The Cubs will still have some trade bait.  There's Scott Feldman and Carlos Villanueva.  David DeJesus is another possibility.  The focus should be to get players who can help as soon as next year.  Alfonso Soriano and Carlos Marmol are also trade chips, though neither are expected to bring back much in return.  In the case of Soriano, it may not be worth it to deal him.

You can then turn your attention to improving the position player situation.  You have Starlin Castro and Anthony Rizzo as mainstays with Darwin Barney and Welington Castillo also likely to retain their starting jobs.

Some of you may ask why make these changes now?  Why not wait?  The reason is you just don't know when you'll get that opportunity to win.   There is no such thing as waiting for exactly the right moment and flipping the switch.  There is a lot of information out there -- but nothing quite that precise.  So the answer is this:  You get talent when you can.  You get it when the opportunity presents itself because it may not be as easily available to you later.

So how and where do the Cubs get that talent?

When it comes to trade and free agency, the Cubs can focus specifically on the the OF, 3B, and the bullpen.

The dream trade scenario is Giancarlo Stanton but that is likely out of reach. The  OF free agent crop has a couple of players who may fit in Sin-Shoo Choo and Jacoby Ellsbury.

A veteran like Chase Headley would fit if the price were right.  If not,  maybe you take a chance and try to buy low on a struggling Mike Olt or Lonnie Chisenhall.  If the latter is the case, then you use that saved money and invest it somewhere else --  perhaps in a second outfielder instead of just one.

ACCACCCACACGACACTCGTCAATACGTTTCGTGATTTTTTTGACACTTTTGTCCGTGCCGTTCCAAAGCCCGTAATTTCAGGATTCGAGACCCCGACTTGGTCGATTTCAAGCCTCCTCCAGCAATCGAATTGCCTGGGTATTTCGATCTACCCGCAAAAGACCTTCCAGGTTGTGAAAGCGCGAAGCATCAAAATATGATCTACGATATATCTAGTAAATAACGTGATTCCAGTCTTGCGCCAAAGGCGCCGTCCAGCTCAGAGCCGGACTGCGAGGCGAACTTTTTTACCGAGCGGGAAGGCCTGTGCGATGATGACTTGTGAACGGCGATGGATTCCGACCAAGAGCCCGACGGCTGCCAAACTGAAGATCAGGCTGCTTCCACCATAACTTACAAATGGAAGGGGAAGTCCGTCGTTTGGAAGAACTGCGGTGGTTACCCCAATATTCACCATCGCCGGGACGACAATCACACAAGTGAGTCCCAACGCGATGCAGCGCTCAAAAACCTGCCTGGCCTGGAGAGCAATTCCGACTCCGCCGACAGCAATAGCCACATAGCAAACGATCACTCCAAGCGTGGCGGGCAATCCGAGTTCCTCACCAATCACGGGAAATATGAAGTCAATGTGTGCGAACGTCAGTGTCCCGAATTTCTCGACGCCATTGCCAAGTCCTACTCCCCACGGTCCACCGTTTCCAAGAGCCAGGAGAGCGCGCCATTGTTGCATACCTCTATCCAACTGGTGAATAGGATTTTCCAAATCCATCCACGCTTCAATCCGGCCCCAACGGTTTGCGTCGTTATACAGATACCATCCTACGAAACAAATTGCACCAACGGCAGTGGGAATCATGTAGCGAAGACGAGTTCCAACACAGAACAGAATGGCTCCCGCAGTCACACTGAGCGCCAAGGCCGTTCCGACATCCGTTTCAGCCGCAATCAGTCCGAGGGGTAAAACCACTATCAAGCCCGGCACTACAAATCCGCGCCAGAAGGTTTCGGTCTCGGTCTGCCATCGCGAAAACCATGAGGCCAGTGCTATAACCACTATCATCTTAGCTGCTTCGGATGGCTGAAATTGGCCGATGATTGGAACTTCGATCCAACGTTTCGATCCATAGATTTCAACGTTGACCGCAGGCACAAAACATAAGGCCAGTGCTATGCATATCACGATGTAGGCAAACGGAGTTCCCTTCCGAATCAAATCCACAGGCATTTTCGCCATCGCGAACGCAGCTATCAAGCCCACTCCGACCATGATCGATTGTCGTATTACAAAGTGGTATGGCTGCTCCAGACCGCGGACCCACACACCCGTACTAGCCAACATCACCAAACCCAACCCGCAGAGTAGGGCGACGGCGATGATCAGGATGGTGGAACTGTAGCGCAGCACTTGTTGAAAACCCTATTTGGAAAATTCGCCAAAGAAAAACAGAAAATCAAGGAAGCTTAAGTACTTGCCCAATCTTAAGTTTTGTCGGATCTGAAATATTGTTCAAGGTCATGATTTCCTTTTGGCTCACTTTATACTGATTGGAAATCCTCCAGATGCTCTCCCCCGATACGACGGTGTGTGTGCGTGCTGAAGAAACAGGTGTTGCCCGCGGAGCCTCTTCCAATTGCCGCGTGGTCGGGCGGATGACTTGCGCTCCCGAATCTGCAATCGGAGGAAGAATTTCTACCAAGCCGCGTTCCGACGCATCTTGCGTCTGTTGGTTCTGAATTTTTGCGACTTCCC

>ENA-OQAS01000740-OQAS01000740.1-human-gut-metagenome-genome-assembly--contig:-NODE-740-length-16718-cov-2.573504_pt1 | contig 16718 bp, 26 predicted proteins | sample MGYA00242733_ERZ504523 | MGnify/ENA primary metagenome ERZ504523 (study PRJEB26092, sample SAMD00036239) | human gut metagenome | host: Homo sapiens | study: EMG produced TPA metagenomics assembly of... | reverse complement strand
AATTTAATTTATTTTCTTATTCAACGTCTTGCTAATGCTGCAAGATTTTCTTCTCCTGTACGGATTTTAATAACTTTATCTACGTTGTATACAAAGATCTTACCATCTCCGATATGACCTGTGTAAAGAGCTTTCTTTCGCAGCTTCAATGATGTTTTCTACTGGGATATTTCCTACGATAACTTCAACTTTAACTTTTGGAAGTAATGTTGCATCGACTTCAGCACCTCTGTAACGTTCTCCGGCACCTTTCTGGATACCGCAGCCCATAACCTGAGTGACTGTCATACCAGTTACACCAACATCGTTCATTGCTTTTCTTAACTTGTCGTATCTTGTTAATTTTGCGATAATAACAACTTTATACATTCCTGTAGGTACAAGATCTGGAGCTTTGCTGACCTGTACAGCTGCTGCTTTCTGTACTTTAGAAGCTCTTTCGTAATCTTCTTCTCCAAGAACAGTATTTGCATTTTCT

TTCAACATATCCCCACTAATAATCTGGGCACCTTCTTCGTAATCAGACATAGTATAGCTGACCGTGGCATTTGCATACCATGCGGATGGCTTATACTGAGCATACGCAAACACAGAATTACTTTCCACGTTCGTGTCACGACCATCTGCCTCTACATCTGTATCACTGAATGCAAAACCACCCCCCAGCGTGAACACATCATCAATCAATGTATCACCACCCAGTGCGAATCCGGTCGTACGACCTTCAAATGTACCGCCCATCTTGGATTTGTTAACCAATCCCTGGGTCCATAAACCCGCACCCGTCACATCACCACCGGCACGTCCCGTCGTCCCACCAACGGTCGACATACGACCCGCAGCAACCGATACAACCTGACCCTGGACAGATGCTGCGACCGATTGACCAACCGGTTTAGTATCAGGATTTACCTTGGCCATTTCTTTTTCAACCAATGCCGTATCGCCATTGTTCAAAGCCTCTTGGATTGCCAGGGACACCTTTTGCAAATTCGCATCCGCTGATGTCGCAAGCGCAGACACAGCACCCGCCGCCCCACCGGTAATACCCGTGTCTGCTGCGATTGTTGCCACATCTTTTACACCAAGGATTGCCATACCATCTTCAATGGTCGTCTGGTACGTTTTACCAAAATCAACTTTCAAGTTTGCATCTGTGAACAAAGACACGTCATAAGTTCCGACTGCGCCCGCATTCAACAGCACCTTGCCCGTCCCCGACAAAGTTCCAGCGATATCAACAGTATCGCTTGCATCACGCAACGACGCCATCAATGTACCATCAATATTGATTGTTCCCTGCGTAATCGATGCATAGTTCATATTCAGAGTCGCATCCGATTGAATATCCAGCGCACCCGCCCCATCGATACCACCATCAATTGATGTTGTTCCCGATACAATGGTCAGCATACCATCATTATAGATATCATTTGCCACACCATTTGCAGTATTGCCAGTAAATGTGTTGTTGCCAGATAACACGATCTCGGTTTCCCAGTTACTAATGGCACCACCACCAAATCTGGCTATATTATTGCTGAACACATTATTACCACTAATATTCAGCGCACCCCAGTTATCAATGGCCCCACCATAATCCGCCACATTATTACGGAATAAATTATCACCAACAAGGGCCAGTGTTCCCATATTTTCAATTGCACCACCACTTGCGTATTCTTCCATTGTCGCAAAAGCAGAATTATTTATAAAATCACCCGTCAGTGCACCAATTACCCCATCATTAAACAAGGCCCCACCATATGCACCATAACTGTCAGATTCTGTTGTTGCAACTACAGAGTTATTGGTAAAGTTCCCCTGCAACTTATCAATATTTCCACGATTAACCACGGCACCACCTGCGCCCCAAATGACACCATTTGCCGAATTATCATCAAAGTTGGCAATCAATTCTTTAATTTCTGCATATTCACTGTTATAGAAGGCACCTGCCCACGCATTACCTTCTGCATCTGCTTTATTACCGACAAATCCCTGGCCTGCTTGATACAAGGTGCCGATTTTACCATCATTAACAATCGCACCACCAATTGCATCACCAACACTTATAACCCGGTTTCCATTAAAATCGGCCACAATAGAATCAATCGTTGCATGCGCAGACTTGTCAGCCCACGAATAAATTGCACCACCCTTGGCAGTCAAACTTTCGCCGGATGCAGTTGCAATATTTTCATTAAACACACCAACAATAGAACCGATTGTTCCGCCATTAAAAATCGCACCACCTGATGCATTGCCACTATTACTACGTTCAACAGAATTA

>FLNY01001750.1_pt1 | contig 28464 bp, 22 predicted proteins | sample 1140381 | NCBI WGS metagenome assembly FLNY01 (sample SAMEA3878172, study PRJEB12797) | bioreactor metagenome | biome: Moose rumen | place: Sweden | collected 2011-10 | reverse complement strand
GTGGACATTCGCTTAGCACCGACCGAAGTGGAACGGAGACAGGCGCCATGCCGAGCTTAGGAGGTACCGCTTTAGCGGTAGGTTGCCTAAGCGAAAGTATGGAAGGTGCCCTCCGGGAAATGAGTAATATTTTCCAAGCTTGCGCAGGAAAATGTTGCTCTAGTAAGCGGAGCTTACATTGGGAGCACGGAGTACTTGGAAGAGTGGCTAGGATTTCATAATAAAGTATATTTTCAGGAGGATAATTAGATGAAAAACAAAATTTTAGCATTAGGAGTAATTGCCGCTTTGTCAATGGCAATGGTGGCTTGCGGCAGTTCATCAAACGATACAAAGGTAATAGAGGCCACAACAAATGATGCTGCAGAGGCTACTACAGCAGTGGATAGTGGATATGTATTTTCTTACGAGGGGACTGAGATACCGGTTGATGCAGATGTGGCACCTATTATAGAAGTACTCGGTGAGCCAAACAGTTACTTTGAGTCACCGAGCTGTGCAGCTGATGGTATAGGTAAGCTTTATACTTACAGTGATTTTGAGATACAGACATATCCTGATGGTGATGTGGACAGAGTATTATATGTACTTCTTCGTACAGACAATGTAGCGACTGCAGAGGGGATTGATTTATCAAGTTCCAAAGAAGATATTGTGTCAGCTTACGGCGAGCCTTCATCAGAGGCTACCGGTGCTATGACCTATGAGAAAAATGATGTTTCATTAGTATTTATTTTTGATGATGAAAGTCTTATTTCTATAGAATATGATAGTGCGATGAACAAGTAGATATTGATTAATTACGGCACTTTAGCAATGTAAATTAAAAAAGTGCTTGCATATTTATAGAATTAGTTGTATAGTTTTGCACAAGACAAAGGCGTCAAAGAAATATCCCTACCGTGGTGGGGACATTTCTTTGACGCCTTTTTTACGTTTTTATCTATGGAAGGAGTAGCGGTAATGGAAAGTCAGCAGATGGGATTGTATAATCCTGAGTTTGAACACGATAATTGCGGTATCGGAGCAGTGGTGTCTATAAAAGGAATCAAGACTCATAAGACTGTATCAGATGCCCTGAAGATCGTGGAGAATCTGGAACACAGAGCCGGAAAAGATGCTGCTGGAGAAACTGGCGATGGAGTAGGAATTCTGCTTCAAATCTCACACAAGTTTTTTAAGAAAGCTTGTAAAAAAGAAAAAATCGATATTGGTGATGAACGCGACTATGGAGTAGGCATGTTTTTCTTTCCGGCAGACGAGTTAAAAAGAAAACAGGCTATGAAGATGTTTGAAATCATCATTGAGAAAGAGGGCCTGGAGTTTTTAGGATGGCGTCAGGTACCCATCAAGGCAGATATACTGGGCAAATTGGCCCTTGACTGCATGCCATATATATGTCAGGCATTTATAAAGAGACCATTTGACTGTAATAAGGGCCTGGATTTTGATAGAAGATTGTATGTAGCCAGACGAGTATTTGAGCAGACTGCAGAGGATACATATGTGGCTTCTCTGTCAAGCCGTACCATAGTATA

When it comes to the bullpen, you don't want to spend to much but perhaps you can get some bargains in free agency.  It's also possible you can get these kind of arms at the trade deadline.  Perhaps a prospect like Arodys Vizcaino can fill the void.  We've seen how the Rangers have used top pitching prospects in the bullpen because of their strong rotation, the Cubs could do the same.  That is yet another reason to have that starting rotation set.

Not that the Cubs should go on a wild spending spree, but the Cubs may have to overpay to get a much needed player or two, but it may be necessary to take that next step.  Patrick Mooney of CSN wrote a while back that the Cubs will soon need to "sign their Jayson Werth", referring to the Nationals big signing that helped add a veteran piece to their budding young core.

Was that value?  Maybe not in the strict economic sense.  But if it helps you get those extra wins to get the Cubs in a better position to win a title, then I think most of us would say that it's worth it.

Filed under: Rebuilding


Leave a comment
  • I take it that Olt's early performance has been disappointing. Perhaps he'll turn it around but if not, then I think we place this non-trade as an act of grace.

  • In reply to Good Captain:

    He's hitting .139 with a 40% strikeout rate. He makes Brett Jackson look like Pete Rose right now.

  • In reply to John Arguello:

    Olt has eye issues , looking to get the eyes fixed right now, it is a vision problem not a talent problem .

  • fb_avatar
    In reply to Bryan Craven:

    Bolt hasn't recorded any stats since April 25th, if I'm not mistaken. So, while its true he started off struggling mightily, the stat is somewhat misleading.

  • In reply to Giffmo:

    He's been out with a vision problem, which could be the cause. Problem is they are unable to diagnose why he has vision problems, so the issue remains unsovled.

  • In reply to Giffmo:

    Those are rate stats, not totals, so they aren't misleading because he hasn't played since then.

  • fb_avatar
    In reply to John Arguello:

    They're still plenty misleading. Rizzo started off awful and just a handful of good games brought his average up pretty quick.

    If they had fixed his vision quickly, maybe his average comes up, maybe not.

    But to say he "IS" batting .139 when he hasn't swung at a pitch for over three weeks is fundamentally misleading.

  • In reply to Giffmo:

    He IS hitting .139, is he not? We can't say he WAS hitting .139. And you can say short sample size, I'll buy that. But we're talking about rates, not accumulating totals (i.e., he's only hit 1 HR all season)

  • In reply to Bryan Craven:

    Strikeouts have always been a problem for Olt, though not at this rate.